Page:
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SCIENCE

 

Coral Restoration Foundation™ is a science-centered organization, at the forefront of the world’s coral restoration community.

 

 

Research and innovation are at the heart of all we do, with data driving the evolution of our restoration techniques.

 

We work with individual researchers, as well as groups including the U.S. government agencies, universities, NGOs, and others.

 

DATA DRIVEN

RESTORATION SITE MONITORING     RESEARCH COLLABORATIONS     GENETIC DATABASE     INNOVATION

Cutting-edge research

MONITORING OUR IMPACT

Understanding the survivorship of our coral outplants and their impact on the ecosystem is of paramount importance.

We use traditional research methodologies as well as cutting-edge photomosaic techniques to get a better understanding of the spatial impact of our field work.

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Scientific partnerships

RESEARCH COLLABORATIONS

Our Science Program facilitates scientific collaborations with a wide range of researchers to answer questions that inform our work. 

 

Our Coral Tree Nurseries™, corals, and restoration sites provide scientists with a unique resource for research into coral reefs. 

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Preserving diversity

GENETIC DATABASE

We have been collecting and collating detailed genetic information on every coral that passes through our nurseries. 

We now manage the world's largest genetic ark and database of coral genotypes. 

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Research & development

DRIVING INNOVATION

We are constantly working on improving our techniques.

 

Our team is currently investigating novel outplanting methods to enable us to outplant corals more efficiently. 

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RESEARCH FOCUS

Our methodologies develop as a result of rigorous research and data collection.

 

We work with leading researchers, universities, scientists, and other organizations to help answer questions that will advance our coral restoration goals.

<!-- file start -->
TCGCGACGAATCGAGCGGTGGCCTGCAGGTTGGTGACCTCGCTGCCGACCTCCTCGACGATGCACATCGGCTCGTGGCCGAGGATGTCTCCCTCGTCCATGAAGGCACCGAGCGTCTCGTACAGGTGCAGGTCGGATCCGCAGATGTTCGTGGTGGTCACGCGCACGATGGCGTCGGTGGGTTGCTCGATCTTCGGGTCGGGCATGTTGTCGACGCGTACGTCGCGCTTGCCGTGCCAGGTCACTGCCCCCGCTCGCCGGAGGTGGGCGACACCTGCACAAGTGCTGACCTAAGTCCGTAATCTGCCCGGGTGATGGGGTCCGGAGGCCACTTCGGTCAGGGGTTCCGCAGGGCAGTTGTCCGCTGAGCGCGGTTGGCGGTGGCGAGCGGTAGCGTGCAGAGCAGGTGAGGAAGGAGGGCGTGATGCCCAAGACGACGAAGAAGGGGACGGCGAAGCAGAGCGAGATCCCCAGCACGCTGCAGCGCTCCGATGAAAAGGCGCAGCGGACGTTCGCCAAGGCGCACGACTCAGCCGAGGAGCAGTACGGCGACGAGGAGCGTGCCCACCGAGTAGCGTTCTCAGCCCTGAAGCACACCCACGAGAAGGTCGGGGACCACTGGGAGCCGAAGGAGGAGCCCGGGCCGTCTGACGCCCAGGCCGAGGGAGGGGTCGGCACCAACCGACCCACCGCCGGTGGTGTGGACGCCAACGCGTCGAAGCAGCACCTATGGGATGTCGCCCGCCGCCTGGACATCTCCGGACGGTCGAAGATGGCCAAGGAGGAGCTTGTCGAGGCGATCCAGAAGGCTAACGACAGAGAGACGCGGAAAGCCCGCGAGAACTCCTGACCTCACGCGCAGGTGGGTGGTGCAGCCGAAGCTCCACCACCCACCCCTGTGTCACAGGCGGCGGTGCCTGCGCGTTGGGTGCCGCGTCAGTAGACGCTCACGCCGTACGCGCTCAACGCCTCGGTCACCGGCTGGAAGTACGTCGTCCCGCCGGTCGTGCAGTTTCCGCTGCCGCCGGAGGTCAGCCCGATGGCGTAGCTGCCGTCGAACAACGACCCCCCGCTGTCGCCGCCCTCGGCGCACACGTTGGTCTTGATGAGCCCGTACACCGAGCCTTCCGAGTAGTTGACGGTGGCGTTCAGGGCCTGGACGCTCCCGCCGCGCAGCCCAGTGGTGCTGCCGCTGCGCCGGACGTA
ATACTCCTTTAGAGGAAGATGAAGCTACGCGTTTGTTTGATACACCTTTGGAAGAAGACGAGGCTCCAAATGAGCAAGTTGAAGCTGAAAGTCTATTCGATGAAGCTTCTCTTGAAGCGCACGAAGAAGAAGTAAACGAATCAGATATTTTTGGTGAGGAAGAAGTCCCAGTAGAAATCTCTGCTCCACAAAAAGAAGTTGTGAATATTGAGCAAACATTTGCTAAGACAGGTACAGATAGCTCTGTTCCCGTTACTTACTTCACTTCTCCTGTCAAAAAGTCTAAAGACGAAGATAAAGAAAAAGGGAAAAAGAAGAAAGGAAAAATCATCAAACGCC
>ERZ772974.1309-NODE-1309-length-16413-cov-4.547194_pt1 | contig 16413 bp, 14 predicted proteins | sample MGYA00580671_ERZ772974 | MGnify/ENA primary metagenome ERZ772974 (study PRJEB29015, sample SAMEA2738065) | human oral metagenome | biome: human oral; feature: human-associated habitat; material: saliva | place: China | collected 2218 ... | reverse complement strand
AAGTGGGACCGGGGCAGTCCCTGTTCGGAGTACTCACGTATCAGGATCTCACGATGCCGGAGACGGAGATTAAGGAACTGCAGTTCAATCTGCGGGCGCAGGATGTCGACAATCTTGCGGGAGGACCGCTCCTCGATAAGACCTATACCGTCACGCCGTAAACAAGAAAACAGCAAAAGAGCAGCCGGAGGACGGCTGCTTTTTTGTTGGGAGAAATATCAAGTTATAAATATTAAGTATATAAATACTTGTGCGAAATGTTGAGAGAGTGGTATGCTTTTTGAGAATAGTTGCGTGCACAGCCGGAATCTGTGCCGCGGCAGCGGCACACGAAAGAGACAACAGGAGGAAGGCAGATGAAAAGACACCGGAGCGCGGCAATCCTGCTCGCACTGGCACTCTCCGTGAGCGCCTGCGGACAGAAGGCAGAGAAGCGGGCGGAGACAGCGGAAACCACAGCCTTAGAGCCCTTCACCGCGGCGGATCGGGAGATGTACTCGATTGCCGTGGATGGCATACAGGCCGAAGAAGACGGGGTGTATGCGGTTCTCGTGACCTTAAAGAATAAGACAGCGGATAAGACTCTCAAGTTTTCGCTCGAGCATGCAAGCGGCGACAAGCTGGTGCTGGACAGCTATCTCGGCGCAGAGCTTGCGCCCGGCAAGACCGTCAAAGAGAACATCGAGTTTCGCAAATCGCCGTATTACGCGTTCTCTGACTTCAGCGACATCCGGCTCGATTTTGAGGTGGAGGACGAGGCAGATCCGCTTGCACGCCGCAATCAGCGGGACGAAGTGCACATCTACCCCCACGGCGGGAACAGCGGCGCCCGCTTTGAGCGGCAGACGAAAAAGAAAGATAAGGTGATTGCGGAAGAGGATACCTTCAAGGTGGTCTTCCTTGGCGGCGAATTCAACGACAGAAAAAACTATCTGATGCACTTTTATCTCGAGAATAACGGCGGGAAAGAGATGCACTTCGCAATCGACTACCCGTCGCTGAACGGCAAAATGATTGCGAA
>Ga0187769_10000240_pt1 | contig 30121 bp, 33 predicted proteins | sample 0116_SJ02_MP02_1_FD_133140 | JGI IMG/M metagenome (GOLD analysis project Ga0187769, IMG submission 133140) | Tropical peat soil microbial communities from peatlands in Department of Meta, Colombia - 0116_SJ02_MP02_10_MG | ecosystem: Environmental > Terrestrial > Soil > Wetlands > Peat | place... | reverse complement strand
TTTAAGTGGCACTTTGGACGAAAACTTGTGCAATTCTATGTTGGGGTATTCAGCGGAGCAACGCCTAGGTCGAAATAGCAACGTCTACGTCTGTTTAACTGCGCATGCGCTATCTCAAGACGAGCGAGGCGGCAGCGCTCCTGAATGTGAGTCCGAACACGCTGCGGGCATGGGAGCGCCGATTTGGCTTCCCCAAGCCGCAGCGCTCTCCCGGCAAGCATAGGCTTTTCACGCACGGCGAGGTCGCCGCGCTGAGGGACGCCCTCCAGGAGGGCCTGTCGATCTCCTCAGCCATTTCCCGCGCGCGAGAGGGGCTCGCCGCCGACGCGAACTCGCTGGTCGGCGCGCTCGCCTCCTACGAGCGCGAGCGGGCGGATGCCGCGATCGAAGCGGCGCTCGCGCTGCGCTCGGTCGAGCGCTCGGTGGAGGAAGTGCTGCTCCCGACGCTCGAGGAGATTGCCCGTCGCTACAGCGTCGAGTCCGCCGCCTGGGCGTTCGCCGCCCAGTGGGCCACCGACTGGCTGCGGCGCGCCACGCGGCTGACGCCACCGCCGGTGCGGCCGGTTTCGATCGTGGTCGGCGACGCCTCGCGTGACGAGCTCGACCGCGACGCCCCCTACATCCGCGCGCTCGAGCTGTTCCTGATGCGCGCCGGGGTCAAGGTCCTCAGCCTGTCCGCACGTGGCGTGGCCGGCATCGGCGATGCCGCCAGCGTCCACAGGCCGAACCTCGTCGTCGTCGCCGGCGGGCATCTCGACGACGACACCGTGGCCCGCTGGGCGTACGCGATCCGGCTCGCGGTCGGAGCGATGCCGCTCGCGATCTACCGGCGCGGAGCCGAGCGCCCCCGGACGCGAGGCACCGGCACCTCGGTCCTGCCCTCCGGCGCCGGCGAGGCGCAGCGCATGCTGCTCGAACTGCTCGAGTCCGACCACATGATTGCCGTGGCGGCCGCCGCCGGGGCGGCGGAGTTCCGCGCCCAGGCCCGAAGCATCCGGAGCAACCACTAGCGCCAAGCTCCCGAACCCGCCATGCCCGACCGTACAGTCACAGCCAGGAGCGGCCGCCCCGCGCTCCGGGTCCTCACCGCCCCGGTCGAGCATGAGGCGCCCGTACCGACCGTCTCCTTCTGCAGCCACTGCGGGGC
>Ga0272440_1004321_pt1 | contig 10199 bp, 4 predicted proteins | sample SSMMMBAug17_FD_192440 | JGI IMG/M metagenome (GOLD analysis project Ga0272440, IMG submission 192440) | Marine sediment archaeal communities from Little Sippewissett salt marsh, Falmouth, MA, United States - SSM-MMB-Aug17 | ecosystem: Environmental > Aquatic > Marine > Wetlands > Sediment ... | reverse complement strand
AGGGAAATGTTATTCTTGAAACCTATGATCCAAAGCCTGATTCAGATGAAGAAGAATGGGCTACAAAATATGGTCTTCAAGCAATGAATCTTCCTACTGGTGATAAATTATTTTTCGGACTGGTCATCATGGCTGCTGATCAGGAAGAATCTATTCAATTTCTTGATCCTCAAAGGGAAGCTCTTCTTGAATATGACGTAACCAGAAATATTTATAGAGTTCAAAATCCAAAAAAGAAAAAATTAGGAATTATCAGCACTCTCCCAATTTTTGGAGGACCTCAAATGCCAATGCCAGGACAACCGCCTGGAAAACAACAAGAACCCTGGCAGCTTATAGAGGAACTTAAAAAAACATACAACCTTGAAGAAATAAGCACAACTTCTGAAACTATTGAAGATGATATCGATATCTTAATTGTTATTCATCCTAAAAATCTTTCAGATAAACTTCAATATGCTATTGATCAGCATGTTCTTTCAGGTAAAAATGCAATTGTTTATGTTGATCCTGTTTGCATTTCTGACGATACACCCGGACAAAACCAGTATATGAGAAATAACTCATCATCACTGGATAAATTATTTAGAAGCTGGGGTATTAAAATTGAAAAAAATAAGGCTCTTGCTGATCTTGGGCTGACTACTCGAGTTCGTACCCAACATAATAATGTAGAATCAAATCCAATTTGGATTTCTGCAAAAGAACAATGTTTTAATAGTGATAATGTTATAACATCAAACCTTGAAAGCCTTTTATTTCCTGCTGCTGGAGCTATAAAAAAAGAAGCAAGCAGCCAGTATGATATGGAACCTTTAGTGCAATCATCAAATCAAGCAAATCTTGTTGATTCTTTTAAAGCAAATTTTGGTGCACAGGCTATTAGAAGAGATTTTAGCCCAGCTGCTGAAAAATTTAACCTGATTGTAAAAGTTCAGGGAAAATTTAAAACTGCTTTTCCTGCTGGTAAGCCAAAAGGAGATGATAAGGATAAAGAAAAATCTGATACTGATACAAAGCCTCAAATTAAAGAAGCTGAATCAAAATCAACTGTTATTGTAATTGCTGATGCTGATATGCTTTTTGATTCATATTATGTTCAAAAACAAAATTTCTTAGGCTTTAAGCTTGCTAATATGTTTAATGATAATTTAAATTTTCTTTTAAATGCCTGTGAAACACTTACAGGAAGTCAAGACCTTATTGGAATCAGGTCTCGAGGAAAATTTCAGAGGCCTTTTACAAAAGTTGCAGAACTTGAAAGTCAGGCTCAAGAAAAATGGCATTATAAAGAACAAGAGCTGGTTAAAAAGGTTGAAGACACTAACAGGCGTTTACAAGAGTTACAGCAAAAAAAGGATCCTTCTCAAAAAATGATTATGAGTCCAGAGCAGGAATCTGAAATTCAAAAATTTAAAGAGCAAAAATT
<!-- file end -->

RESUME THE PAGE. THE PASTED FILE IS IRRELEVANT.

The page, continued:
We are also in a unique position to provide investigators with corals from our nurseries—as well as limited field support—for experimental work that aligns itself with our research priorities.

 

Decisions are based on a list of research priorities established by our Scientific Advisory Committee. These allow us to: focus how we spend limited research funding; determine which projects receive nursery-raised corals for experimental purposes; and assign staff and boats to support external projects.

CORAL NURSERIES

Data we collect around our coral propagation methodologies for the nine species we work with helps us increase our efficiency and the number of nursery-raised corals that can be successfully outplanted.

OUTPLANTING METHODS

We are currently involved in research and development to allow us to move the overabundance of corals we are cultivating into the wild 
more efficiently. 

RESTORATION SITES

Ongoing research seeks to better understand why some sites exhibit 
a higher survival rate for outplanted corals than others. Identifying increasingly suitable restoration sites is a research priority.

GENETIC RESILIENCE

Our research tracks how different coral genotypes (and their associated microbes and symbionts) correlate with growth and condition, and the success of different outplant methodologies.

ECOLOGY

The monitoring of our outplanting sites demonstrates how ecology impacts restoration success. Specifically, we can assess how other organisms and reef topography affect the condition of outplanted corals.

DISEASE & BLEACHING

Projects that address coral disease or coral bleaching, that have direct application to coral restoration ecology, are considered high priority. 

PHOTOMOSAICS

Recent advances in imaging and image processing technology are now being applied to underwater data collection.

 

Using specialized computer software and basic underwater cameras, we are beginning to map reef sites throughout the Florida Keys into “photomosaics”.

 

These mosaics encompass several thousand square meters of reef area and can be used to compare the growth and health of outplanted corals over time, while also documenting changes to the reefscape.

 

Photomosaics can reduce the number of man-hours needed on-site, collect the same monitoring metrics collected by previous monitoring methods, and offer the potential for the collection of new information previously unobtainable underwater.

 

These improvements translate 
to demonstrable increases in the efficiency of CRF's™ data collection and breadth of scientific knowledge. 

 
 

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